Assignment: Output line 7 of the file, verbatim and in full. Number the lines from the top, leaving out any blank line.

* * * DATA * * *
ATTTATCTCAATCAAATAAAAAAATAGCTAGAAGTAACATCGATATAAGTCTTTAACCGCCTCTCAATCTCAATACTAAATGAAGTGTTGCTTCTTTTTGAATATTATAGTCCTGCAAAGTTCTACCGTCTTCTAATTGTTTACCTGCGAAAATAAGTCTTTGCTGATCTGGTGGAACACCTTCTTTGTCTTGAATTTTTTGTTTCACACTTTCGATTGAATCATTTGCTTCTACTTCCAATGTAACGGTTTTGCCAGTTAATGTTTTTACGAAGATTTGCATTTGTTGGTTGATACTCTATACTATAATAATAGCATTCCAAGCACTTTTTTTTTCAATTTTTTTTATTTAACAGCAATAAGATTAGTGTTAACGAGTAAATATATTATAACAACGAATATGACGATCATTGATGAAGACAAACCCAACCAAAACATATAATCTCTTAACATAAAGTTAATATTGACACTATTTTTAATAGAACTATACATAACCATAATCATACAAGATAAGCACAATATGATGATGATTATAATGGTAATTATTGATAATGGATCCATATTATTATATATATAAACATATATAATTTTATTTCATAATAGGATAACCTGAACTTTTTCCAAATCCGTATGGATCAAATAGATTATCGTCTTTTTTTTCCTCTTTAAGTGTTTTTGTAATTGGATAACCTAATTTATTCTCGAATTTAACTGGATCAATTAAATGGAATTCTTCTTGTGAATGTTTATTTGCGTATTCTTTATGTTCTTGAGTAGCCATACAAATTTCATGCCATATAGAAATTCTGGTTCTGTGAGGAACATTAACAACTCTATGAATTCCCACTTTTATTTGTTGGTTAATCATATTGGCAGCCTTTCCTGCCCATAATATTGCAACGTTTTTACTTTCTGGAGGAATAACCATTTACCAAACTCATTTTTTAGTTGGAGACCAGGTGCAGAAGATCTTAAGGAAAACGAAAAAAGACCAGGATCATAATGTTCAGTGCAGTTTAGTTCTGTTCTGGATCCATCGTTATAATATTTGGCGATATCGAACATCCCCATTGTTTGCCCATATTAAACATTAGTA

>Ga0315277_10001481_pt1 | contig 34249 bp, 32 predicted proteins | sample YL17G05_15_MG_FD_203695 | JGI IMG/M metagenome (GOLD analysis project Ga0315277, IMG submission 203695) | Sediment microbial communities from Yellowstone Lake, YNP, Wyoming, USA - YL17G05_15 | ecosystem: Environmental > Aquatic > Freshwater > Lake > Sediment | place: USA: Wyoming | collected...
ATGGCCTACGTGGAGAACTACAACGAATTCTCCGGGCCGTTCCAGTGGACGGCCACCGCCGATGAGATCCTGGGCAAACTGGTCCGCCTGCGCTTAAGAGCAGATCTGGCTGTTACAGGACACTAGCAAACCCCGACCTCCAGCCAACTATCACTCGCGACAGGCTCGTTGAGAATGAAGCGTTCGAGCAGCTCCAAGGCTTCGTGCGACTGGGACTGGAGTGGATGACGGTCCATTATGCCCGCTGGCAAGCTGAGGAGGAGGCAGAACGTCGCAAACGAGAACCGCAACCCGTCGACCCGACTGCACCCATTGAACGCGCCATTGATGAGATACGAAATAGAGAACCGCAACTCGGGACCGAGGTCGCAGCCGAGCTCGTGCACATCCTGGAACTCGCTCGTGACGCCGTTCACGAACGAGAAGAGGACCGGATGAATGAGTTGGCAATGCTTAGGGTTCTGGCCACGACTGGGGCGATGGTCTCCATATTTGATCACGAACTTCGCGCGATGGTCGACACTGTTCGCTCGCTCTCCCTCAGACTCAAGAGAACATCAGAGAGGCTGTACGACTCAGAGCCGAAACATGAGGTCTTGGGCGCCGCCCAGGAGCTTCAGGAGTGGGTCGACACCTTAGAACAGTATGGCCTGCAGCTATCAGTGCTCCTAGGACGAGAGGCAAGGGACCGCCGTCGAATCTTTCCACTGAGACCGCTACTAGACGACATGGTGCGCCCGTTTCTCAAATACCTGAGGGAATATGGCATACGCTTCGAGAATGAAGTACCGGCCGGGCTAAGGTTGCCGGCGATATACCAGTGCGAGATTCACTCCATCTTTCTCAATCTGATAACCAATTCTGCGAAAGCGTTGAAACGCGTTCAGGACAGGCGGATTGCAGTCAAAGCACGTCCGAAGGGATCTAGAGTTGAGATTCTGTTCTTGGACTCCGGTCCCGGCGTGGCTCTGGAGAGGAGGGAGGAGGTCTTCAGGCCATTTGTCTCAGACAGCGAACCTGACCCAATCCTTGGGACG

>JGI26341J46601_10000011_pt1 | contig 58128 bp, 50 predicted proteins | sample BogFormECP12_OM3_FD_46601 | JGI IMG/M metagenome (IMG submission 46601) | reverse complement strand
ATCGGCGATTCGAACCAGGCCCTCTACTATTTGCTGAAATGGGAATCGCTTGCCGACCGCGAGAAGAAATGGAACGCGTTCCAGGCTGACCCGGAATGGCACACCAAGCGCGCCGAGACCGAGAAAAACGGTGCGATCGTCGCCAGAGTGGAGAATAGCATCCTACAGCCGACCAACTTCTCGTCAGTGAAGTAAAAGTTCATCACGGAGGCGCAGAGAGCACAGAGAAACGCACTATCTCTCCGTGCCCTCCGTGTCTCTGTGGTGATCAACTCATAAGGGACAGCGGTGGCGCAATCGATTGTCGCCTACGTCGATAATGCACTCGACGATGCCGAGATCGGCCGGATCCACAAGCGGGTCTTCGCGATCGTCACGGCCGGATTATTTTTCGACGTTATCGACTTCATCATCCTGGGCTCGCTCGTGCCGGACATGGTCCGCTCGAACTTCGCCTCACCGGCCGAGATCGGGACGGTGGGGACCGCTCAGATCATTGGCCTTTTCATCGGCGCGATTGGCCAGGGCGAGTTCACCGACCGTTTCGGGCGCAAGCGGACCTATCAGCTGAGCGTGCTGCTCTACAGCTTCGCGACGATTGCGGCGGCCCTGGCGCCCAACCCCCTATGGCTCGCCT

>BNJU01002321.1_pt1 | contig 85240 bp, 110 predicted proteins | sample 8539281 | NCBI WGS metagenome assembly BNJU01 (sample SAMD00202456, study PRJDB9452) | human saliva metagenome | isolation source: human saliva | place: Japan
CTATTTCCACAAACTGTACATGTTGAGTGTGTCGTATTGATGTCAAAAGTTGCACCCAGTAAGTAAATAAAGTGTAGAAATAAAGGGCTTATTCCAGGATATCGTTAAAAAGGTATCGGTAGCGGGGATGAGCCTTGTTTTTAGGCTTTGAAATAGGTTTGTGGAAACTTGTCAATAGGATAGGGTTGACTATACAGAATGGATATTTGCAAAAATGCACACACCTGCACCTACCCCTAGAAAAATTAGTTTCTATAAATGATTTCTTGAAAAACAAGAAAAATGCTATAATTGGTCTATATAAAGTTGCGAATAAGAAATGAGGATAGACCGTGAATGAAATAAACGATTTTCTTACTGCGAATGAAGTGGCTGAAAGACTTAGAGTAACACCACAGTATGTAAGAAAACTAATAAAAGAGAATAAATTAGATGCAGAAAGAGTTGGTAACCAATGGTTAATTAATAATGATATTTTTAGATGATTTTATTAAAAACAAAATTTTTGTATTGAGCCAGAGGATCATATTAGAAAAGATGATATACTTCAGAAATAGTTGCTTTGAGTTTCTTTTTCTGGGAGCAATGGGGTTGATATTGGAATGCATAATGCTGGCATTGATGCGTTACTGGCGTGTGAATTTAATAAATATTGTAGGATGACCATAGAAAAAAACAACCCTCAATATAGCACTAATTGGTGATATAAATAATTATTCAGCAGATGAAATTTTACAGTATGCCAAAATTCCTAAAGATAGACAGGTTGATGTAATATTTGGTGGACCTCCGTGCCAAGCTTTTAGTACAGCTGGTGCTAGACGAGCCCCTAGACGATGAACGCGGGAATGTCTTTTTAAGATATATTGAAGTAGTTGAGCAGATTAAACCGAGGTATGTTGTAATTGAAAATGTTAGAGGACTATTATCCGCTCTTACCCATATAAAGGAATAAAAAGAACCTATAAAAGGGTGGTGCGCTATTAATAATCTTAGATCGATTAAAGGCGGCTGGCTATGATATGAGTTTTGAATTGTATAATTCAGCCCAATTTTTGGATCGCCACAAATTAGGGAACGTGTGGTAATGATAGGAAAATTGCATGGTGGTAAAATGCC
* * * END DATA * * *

CTATTTCCACAAACTGTACATGTTGAGTGTGTCGTATTGATGTCAAAAGTTGCACCCAGTAAGTAAATAAAGTGTAGAAATAAAGGGCTTATTCCAGGATATCGTTAAAAAGGTATCGGTAGCGGGGATGAGCCTTGTTTTTAGGCTTTGAAATAGGTTTGTGGAAACTTGTCAATAGGATAGGGTTGACTATACAGAATGGATATTTGCAAAAATGCACACACCTGCACCTACCCCTAGAAAAATTAGTTTCTATAAATGATTTCTTGAAAAACAAGAAAAATGCTATAATTGGTCTATATAAAGTTGCGAATAAGAAATGAGGATAGACCGTGAATGAAATAAACGATTTTCTTACTGCGAATGAAGTGGCTGAAAGACTTAGAGTAACACCACAGTATGTAAGAAAACTAATAAAAGAGAATAAATTAGATGCAGAAAGAGTTGGTAACCAATGGTTAATTAATAATGATATTTTTAGATGATTTTATTAAAAACAAAATTTTTGTATTGAGCCAGAGGATCATATTAGAAAAGATGATATACTTCAGAAATAGTTGCTTTGAGTTTCTTTTTCTGGGAGCAATGGGGTTGATATTGGAATGCATAATGCTGGCATTGATGCGTTACTGGCGTGTGAATTTAATAAATATTGTAGGATGACCATAGAAAAAAACAACCCTCAATATAGCACTAATTGGTGATATAAATAATTATTCAGCAGATGAAATTTTACAGTATGCCAAAATTCCTAAAGATAGACAGGTTGATGTAATATTTGGTGGACCTCCGTGCCAAGCTTTTAGTACAGCTGGTGCTAGACGAGCCCCTAGACGATGAACGCGGGAATGTCTTTTTAAGATATATTGAAGTAGTTGAGCAGATTAAACCGAGGTATGTTGTAATTGAAAATGTTAGAGGACTATTATCCGCTCTTACCCATATAAAGGAATAAAAAGAACCTATAAAAGGGTGGTGCGCTATTAATAATCTTAGATCGATTAAAGGCGGCTGGCTATGATATGAGTTTTGAATTGTATAATTCAGCCCAATTTTTGGATCGCCACAAATTAGGGAACGTGTGGTAATGATAGGAAAATTGCATGGTGGTAAAATGCC